Both mitochondrial fragmentation and mtDNA loss phenotypes observed in mgm1-5 cells are similar to the phenotypes associated with loss of FZO1 function (Hermann et al. 1998). In fzo1-1 cells, mitochondrial fragmentation results from a block in fusion and unopposed, ongoing mitochondrial fission. To determine if MGM1, like FZO1, has a role in mitochondrial fusion, we examined mitochondrial fusion in mgm1-5 cells during mating. Mitochondrial fusion was assayed as previously described by labeling mitochondria in haploid cells of opposite mating type with either a mito-GFP or a covalent vital probe, MitoTracker (Nunnari et al. 1997). Mitochondrial fusion was assessed by examining the distribution of these probes in large-budded zygotes formed at both permissive and nonpermissive temperature. Consistent with previously published observations, in wild-type zygotes, both haploid-derived mitochondrial probes were colocalized at permissive and nonpermissive temperatures indicating that haploid mitochondria had fused and their contents had mixed (Nunnari et al. 1997; Fig. 2, A–D; Table ). Haploid mitochondrial content mixing also occurred in the majority of the mgm1-5 zygotes formed at the permissive temperature (Fig. 2, E–H; Table ). In contrast, at the nonpermissive temperature, mitochondrial reticuli fragmented in mgm1-5 zygotes and the resulting fragments failed to fuse, even though mitochondria were closely associated with one another (Fig. 2, I–L; Table ). This fusion defect is similar to that observed in fzo1-1 zygotes, supporting the idea that MGM1 function is important for mitochondrial fusion (Hermann et al. 1998; Fig. 2, M–P; Table ).
To further test the hypothesis that fragmentation of mitochondrial reticuli in mgm1-5 cells is the result of a block in fusion, we determined whether mitochondrial tubules were restored in mgm1-5 cells under conditions where mitochondrial fission is abolished. To block mitochondrial fission in mgm1-5 cells, we deleted DNM1, which encodes a dynamin-related GTPase required for mitochondrial division. Mitochondrial morphology was examined in mgm1-5 Δdnm1 cells at permissive and nonpermissive conditions using mito-GFP. Under permissive conditions, where Mgm1p is functional, mitochondrial net-like structures are observed in mgm1-5 Δdnm1 cells (Table ). These net-like mitochondrial structures are characteristic of Δdnm1 cells and likely arise because mitochondrial tubules fuse and new tubule ends cannot be generated by fission (Fig. 3E and Fig. F; Table ). At the nonpermissive temperature in mgm1-5 Δdnm1 cells, where mitochondrial fragmentation is observed in mgm1-5 cells, mitochondrial tubules and net structures are maintained (Fig. 3, compare C and D to G and H; Table ). Thus, abolishing Dnm1p-dependent mitochondrial fission blocks mitochondrial fragmentation resulting from loss of MGM1 function. In addition, the mgm1-5 glycerol growth and mtDNA loss phenotypes observed at nonpermissive temperature are suppressed in mgm1-5 Δdnm1 cells (not shown). Deletion of DNM1 in fzo1 cells also has been shown to block mitochondrial fragmentation and mtDNA loss.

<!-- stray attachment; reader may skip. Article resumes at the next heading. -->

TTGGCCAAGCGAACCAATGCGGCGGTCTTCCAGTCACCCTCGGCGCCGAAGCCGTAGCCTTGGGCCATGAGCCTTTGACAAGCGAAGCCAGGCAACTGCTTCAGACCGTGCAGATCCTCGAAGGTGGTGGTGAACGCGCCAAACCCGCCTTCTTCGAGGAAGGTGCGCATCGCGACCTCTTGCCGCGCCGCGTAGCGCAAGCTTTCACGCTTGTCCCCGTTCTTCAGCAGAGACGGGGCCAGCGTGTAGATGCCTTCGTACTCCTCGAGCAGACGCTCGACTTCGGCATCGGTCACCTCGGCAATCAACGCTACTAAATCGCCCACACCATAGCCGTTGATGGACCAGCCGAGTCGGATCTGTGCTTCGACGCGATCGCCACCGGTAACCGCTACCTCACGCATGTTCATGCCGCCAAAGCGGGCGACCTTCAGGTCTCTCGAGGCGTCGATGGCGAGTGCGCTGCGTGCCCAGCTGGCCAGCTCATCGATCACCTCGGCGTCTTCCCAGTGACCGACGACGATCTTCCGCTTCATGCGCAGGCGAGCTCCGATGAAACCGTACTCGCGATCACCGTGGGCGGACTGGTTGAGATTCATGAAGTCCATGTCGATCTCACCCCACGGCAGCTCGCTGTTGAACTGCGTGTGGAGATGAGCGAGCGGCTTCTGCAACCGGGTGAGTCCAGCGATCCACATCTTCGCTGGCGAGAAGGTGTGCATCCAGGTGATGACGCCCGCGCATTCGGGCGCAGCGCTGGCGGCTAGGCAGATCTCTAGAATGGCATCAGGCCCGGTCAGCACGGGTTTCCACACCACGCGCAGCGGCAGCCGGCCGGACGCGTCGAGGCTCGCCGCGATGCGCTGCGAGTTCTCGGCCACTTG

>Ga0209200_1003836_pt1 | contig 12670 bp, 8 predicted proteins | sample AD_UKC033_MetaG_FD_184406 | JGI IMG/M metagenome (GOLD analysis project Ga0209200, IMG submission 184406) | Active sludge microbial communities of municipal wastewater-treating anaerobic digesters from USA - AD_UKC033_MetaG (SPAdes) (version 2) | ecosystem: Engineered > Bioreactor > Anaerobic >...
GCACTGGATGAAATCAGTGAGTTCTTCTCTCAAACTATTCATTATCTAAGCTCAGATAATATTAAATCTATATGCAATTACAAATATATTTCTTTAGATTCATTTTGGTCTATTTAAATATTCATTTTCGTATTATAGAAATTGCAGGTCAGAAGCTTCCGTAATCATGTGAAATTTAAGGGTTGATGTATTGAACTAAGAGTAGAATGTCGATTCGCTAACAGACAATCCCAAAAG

Although these data suggest that MGM1 might play a role in the fusion process, the structural similarity of Mgm1p to dynamin-like proteins suggests that it is involved in membrane remodeling and/or fission events. Thus, we considered the alternative explanation, that mitochondrial fragmentation in mgm1-5 cells results from an increase in Dnm1p-dependent mitochondrial fission. In this scenario, mitochondrial fragments might fail to fuse because of their geometry/structure and not as a primary consequence of loss of MGM1 function. To test this possibility, we assayed mitochondrial fusion during mating in mgm1-5 Δdnm1 cells, where deletion of DNM1 blocks mitochondrial fragmentation and restores mitochondrial tubular structures (Fig. 3G and Fig. H; Table ). As shown previously, deletion of DNM1 has no effect on mitochondrial fusion during mating, consistent with its role in fission (Bleazard et al. 1999; Fig. 4, A–D; Table ). Thus, as expected at the permissive temperature where MGM1 is functional, mitochondrial fusion and content mixing occurred in zygotes formed from mgm1-5 Δdnm1 haploids (Table ). In contrast to mgm1-5 cells at nonpermissive temperature, where both mitochondrial fragmentation and a block in mitochondrial fusion are observed, deletion of DNM1 in mgm1-5 cells restored mitochondrial fusion during mating (Fig. 4, E–H; Table ). Thus, the presence of mitochondrial tubular and net structures in mgm1-5 Δdnm1 cells correlates with the restoration of mitochondrial fusion (Table ). In contrast, FZO1 function is still required for mitochondrial fusion, even when tubules are restored in fzo1-1 Δdnm1 zygotes, consistent with Fzo1p's proposed direct role in the fusion process (Bleazard et al. 1999; Fig. 4, I–L; Table ).
To test whether restoration of mitochondrial fusion in mgm1-5 Δdnm1 zygotes was FZO1-dependent and not due to activation of an alternate fusion pathway, we examined mitochondrial fusion in the mgm1-5 fzo1-1 Δdnm1 triple mutant. Morphologically, mitochondria in these triple mutant cells were similar to those in both Δdnm1 and mgm1-5 Δdnm1 cells (Fig. 4, M–P). As expected, at permissive temperature, mitochondria fused in zygotes formed from mgm1-5 fzo1-1 Δdnm1 haploids (Table ). However, at nonpermissive temperature, mitochondria failed to fuse in mgm1-5 fzo1-1 Δdnm1 zygotes, confirming previous evidence indicating a direct role of Fzo1p in mitochondrial fusion (Hermann et al. 1998; Fig. 4, M–P; Table ). Taken together these observations indicate that MGM1 does not play a direct role in mitochondrial fusion.